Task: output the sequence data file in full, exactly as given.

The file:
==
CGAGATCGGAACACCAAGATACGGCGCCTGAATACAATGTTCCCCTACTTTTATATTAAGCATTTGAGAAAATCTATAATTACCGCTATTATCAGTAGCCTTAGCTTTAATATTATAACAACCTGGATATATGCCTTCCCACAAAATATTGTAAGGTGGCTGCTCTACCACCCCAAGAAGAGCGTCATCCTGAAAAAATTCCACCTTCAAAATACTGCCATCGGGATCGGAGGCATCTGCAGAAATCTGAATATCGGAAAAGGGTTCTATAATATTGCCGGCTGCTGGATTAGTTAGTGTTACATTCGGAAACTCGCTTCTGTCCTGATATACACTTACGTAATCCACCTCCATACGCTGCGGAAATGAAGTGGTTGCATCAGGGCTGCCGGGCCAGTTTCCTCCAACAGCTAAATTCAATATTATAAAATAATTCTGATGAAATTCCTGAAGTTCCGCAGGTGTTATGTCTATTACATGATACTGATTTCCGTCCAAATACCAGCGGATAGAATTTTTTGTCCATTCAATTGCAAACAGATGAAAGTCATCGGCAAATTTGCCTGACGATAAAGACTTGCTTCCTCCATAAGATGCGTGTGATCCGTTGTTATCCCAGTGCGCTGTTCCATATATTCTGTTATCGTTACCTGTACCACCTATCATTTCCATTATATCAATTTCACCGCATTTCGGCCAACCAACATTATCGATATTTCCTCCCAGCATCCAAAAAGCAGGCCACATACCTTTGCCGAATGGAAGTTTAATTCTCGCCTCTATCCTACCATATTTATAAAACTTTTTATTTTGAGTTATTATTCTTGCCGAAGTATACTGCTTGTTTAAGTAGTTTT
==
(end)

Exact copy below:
CGAGATCGGAACACCAAGATACGGCGCCTGAATACAATGTTCCCCTACTTTTATATTAAGCATTTGAGAAAATCTATAATTACCGCTATTATCAGTAGCCTTAGCTTTAATATTATAACAACCTGGATATATGCCTTCCCACAAAATATTGTAAGGTGGCTGCTCTACCACCCCAAGAAGAGCGTCATCCTGAAAAAATTCCACCTTCAAAATACTGCCATCGGGATCGGAGGCATCTGCAGAAATCTGAATATCGGAAAAGGGTTCTATAATATTGCCGGCTGCTGGATTAGTTAGTGTTACATTCGGAAACTCGCTTCTGTCCTGATATACACTTACGTAATCCACCTCCATACGCTGCGGAAATGAAGTGGTTGCATCAGGGCTGCCGGGCCAGTTTCCTCCAACAGCTAAATTCAATATTATAAAATAATTCTGATGAAATTCCTGAAGTTCCGCAGGTGTTATGTCTATTACATGATACTGATTTCCGTCCAAATACCAGCGGATAGAATTTTTTGTCCATTCAATTGCAAACAGATGAAAGTCATCGGCAAATTTGCCTGACGATAAAGACTTGCTTCCTCCATAAGATGCGTGTGATCCGTTGTTATCCCAGTGCGCTGTTCCATATATTCTGTTATCGTTACCTGTACCACCTATCATTTCCATTATATCAATTTCACCGCATTTCGGCCAACCAACATTATCGATATTTCCTCCCAGCATCCAAAAAGCAGGCCACATACCTTTGCCGAATGGAAGTTTAATTCTCGCCTCTATCCTACCATATTTATAAAACTTTTTATTTTGAGTTATTATTCTTGCCGAAGTATACTGCTTGTTTAAGTAGTTTT